Following a preliminary survey (1981) of diplostomatosis in fish from the Salmon River near Obsidian, Idaho, an extensive survey was conducted during the summer of 1982. From the initial sampling site on the Salmon River, 98 percent of 384 sculpin, Cottus bairdi, 8 percent of 317 salmonids, and 13 percent of 16 Dace and suckers were infected with Diplostomum spathaceum. Upriver from the initial sampling site and from three drainages entering the Salmon River 28 percent of 185 sculpin and 1 percent of 70 salmonids were infected with D. spathaceum. The number of worms per eye was greater for sculpin (1 to 100+) than for salmonids (1 to 18) from the same area. The metacercariae of D. spathaceum occupy the vitreous body-retina area of infected fish. There is a prominent pathology associated with the infection, including detachment of the retina. Sculpin represent an indicator species for the range of diplostomatosis. The high infection rate of sculpin is associated with their bottom-dwelling characteristic and with their feeding habits.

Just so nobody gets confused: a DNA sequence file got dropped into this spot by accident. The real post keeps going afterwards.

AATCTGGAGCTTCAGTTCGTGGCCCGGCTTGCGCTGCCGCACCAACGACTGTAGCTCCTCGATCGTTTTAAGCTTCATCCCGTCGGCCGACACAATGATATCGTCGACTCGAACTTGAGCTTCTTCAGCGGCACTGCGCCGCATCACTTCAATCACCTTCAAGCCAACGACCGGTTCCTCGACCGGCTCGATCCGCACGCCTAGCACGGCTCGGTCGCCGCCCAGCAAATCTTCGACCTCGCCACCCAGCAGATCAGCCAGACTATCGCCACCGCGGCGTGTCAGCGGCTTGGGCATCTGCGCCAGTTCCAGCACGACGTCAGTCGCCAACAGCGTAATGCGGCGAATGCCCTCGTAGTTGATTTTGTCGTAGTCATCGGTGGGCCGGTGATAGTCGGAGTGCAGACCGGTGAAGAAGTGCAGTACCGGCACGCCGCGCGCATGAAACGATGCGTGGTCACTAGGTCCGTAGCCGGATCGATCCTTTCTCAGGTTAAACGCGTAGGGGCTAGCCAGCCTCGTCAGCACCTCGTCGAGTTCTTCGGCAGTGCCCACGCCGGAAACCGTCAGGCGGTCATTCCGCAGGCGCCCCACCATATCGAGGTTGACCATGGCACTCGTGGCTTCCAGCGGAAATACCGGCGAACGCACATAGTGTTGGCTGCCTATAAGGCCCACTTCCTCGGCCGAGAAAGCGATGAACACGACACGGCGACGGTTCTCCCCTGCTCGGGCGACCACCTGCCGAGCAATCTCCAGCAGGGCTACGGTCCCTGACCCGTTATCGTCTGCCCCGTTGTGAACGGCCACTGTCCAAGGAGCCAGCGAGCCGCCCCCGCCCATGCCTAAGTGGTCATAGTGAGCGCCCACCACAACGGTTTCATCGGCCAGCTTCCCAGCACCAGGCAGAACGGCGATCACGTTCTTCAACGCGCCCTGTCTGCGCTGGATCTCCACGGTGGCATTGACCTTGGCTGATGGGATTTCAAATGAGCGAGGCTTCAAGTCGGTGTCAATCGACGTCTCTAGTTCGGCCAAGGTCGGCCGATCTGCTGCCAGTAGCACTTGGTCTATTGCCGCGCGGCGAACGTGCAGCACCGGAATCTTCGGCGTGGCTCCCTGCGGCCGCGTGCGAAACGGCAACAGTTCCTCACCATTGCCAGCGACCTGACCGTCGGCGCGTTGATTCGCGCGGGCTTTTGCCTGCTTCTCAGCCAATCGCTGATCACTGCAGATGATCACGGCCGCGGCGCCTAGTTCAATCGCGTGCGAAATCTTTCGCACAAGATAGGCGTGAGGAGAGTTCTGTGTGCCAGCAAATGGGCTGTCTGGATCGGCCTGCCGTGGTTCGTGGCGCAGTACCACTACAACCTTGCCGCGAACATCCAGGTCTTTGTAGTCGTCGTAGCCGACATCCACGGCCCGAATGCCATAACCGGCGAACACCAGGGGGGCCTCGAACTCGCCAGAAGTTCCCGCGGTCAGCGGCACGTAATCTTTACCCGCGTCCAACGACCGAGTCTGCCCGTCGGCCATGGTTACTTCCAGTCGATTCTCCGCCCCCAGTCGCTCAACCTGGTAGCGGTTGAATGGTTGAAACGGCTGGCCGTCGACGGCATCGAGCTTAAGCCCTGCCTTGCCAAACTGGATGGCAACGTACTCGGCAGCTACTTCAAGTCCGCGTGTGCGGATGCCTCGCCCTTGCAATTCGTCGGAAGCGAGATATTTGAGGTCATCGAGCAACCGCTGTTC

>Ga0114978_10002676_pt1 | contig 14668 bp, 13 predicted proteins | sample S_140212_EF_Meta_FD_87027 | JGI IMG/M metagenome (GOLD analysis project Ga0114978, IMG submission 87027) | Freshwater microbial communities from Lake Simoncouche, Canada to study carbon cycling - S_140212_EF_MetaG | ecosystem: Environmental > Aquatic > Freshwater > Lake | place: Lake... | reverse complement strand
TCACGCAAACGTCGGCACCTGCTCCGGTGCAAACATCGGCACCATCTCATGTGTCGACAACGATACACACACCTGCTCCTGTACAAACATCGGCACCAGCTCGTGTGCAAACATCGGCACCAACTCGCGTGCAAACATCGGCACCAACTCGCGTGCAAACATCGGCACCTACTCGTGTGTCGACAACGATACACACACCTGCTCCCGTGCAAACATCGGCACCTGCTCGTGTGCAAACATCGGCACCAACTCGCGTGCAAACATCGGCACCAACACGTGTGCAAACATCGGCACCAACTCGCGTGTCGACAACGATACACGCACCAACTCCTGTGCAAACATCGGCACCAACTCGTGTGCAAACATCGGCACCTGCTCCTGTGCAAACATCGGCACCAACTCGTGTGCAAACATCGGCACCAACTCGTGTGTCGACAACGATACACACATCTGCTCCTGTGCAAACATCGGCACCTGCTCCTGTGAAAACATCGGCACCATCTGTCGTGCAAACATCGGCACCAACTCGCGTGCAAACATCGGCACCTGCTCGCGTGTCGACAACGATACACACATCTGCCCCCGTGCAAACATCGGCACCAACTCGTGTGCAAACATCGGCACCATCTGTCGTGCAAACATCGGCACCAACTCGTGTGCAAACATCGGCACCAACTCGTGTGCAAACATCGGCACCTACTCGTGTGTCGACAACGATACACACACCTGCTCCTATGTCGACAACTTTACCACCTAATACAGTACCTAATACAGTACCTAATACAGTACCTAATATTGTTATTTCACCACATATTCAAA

"Eye fluke (Diplostomum spathaceum) of fishes from the upper Salmon River near Obsidian, Idaho,"
Great Basin Naturalist: Vol. 43:
4, Article 15.
Available at: https://scholarsarchive.byu.edu/gbn/vol43/iss4/15